Editorial Comment

Liberally Speaking

 

Much has been written about the possible demise of the Liberal Party of Canada, either through a merger with the NDP or simply withering away like a once mighty tree limb succumbing to blight. With Thomas Mulcair getting headlines daily, his spotlight hogging is casting the Liberals into the shadows. Sure, the Libs may have a leadership question to settle now that Bob Rae has thankfully done the right thing and kept his word about not seeking the helm, but if they think it will attract more attention than, say, the recent NDP tilt that gave dark horse Mulcair the nod, they may be disappointed. The New Democrats leadership race was extraordinarily long, tedious, and not particularly well-covered by the media who reflected the public’s lack of interest. It will be a task and a half to be heard above Harper and Muclair’s chest thumping and bellowing while carving out a niche in the political landscape not already staked out by the other two parties. It will be a difficult, perhaps monumental job, but it is not impossible. There is wiggle room. If the Liberals can find a leader that can wiggle better than Mulcair and Harper, they just might have a chance.
The fact that the Liberals need to find out what they are supposed to believe in is a huge hurdle, however. Whether you are NDP or CPC, you are with that party because of beliefs you hold that match the policies of those respective parties. This isn’t quite the same for Liberals. They could be called The Opportunist Party, as they don’t come to the table with ideologically driven platforms. They come to the table armed with polls and surveys showing what they should believe in to get the most votes.  
Rather than opportunism, they could well argue that their approach is the most democratic of the three parties. To best represent the people, doesn’t it make sense to find out what the people want out of their government? Populism when possible and leadership when necessary should be the stated goal. 
There are definitely policies the Liberals could pursue that would put them on the side of the majority, and yet be radically different from The Other Guys.
One example would be to tackle parliamentary reform. This may not be top topic around the water coolers, but it should be. Some of the Harper initiatives to streamline government have robbed the opposition of once-held filibuster opportunities. Some may say this is a reasonable effort on the government’s party in the name of efficiency. After all, a ruling party has, thanks to the British parliamentary tradition of vote whipping, ultimate power to pass any law they want to. As much merit as there is to that argument, it does not take away from the fact the filibuster is practically the only procedural arrow in an Opposition’s quiver. The longer an issue is in the glare of the media spotlight, the more power the public has to change the government’s mind. Given that people are starting to look askance at the heavy-handed approach the Harper conservatives bring to every single issue, this may be a vein worth tapping.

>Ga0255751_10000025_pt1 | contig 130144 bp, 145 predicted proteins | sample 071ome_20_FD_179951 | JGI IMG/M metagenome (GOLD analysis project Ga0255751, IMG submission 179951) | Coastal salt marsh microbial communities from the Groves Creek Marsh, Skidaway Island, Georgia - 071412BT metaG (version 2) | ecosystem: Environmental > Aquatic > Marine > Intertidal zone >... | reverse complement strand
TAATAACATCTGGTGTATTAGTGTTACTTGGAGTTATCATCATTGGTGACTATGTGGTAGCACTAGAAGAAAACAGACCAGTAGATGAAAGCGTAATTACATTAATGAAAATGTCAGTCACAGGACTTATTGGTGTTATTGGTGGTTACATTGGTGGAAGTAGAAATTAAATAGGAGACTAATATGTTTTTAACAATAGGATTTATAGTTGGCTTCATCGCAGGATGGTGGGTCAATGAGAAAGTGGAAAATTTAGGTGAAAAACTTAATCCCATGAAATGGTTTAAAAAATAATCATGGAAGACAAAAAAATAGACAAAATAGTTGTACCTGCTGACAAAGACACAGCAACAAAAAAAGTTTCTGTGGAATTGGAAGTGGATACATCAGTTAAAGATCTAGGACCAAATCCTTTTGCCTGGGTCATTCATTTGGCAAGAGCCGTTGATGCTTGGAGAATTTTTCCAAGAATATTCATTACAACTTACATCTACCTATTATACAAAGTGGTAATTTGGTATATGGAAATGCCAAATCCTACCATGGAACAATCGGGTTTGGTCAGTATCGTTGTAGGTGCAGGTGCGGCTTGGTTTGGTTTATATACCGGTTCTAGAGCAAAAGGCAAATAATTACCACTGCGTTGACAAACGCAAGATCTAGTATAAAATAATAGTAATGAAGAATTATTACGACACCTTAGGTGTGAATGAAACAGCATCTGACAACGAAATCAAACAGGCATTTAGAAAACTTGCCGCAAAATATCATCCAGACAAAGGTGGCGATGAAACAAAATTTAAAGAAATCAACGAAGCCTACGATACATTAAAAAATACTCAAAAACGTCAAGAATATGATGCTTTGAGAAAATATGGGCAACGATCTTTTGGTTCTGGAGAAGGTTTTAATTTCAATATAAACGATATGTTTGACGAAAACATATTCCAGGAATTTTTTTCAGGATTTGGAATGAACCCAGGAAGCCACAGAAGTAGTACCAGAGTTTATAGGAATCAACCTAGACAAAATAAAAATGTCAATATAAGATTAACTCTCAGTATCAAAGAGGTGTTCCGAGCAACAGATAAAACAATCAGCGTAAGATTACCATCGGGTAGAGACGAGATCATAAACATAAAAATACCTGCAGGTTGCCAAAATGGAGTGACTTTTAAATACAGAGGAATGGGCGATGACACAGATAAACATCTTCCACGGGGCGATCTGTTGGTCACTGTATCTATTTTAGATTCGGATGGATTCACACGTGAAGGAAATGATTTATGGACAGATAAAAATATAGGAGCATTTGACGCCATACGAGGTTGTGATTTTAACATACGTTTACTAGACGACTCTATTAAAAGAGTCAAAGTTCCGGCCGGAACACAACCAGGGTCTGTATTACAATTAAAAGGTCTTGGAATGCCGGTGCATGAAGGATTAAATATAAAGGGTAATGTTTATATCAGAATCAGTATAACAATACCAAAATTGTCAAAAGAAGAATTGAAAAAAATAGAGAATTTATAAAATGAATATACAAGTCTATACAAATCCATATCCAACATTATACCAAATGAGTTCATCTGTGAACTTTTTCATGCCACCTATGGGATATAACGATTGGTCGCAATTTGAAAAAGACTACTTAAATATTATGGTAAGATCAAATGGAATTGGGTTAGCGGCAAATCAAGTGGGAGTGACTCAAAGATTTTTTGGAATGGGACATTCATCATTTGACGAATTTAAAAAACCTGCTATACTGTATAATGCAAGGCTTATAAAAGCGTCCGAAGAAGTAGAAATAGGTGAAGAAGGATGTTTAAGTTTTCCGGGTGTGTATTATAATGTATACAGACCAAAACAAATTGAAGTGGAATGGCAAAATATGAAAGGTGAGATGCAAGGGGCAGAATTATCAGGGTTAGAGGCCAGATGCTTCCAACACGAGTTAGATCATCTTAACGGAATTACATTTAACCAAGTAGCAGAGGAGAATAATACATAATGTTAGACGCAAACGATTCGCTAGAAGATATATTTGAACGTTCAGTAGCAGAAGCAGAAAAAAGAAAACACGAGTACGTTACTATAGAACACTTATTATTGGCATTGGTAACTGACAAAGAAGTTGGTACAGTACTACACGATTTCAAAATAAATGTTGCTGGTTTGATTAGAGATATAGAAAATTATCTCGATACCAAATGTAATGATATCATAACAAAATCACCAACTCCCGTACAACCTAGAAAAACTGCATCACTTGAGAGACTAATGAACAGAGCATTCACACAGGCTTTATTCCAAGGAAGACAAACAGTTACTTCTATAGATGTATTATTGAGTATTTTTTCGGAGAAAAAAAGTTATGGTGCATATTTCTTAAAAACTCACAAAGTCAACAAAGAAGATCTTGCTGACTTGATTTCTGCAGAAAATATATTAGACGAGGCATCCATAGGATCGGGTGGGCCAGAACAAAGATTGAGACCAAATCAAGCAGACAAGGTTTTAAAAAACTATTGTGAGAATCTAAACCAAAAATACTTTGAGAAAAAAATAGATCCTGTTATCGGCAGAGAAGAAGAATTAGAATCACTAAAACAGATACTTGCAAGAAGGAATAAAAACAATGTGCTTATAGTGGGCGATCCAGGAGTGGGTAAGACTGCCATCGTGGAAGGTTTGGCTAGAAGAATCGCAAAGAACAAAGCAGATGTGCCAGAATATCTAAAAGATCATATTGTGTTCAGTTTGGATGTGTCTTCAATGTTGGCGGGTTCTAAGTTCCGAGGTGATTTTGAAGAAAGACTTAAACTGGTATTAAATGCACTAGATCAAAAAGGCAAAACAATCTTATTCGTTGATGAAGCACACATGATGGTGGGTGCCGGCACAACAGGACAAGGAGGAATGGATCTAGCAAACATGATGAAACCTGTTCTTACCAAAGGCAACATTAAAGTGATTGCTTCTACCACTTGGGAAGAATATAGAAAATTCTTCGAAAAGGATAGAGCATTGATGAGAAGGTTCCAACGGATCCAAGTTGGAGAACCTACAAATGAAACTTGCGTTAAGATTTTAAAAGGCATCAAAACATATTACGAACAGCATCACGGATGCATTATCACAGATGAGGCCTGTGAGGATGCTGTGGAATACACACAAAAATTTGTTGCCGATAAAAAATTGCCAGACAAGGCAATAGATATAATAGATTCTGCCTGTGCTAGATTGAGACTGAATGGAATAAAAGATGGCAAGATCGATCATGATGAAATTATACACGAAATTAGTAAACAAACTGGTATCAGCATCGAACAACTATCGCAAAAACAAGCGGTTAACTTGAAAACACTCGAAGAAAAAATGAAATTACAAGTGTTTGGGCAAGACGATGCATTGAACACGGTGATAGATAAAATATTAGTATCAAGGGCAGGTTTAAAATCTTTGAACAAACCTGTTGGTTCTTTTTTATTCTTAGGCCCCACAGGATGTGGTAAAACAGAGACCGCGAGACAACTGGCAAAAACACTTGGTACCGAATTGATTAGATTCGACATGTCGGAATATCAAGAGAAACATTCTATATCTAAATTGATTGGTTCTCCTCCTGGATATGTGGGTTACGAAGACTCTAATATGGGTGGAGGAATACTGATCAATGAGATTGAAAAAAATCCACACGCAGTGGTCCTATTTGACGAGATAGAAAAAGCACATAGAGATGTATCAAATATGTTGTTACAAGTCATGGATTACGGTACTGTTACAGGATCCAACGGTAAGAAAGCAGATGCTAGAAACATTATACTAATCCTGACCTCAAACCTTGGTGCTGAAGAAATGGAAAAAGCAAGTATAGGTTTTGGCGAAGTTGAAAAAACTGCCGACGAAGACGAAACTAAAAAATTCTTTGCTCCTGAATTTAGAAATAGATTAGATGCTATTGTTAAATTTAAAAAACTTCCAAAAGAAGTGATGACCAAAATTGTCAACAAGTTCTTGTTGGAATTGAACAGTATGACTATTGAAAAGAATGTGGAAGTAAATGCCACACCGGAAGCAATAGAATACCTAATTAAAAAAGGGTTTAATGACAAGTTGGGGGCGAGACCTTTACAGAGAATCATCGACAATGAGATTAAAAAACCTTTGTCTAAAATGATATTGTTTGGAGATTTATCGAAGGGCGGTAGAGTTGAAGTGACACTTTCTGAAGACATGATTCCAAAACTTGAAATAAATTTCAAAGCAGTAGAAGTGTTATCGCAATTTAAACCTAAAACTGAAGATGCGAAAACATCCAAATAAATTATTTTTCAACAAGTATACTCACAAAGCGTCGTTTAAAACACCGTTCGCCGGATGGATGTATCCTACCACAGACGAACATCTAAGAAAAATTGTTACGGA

Another possible chink in the armour of The Other Guys will be in their belligerent and combative leaders. Jack Layton did well because he projected his “Mr. Nice Guy” persona to perfection. All the new candidate has to do is to raise the decency stakes. Take the high ground. As The NewDees and the Cons battle it out with attack ads and thinly veiled hatred, the Libbers can be the choice for those seeking a different kind of politician that puts out a positive message and talks about its own beliefs and policies. 
They may want to consider something like “Establishng a blue ribbon panel to update the 1972 report “The Canadian Government Commission of Inquiry into the Non-Medical Use of Drugs” or the LeDain Commission, as it was otherwise known. This was an exhaustive and much heralded examination of the decriminalization of marijuana. By promising to study it, they may capture the pro-legalization folks while still not looking too scary to those in the “marijuana is a drug and drugs are bad” camp; hedging their bets, if you will. This position isn’t that far removed from past Liberal initiatives anyway, as both Chretien and Martin had decriminalization bills on their legislative agendas although both bills were allowed to die on the order paper for considerations both political and procedural.
Establish a new MP’s code of conduct more ironclad and stringent than the one routinely mangled by our current ruling class, Make sure it will eliminate the free spending ways of the Bev Odas of the government. Clothe it in terms of “we have learned our lesson and will be rigorous in upholding the code of conduct to the letter”. Then do it. Show some principle and you will definitely set yourselves apart from the rest.
Don’t pit province against province a la Mulcair or industry against environment like Harper. The Canadian voter may find it refreshing to see consensus and conciliation, not combativeness and confrontation. 
Given the current mood of the planet, where tax and spend liberalism is becoming a dying art, it will be necessary to embrace the small “c” conservative side of the fiscal leger as Paul Martin did brilliantly for Jean Chretien.  Don’t promise too much. It scares those on the electoral fence.
Higher paid minds should be able to come up with many other planks that might distance yourselves from The Other Guys and your own sketchy past. It’s important for all Canadian to at least have the choice of a party between the polarized extremes of left and right whether they wish to exercise it or not. 
 



 
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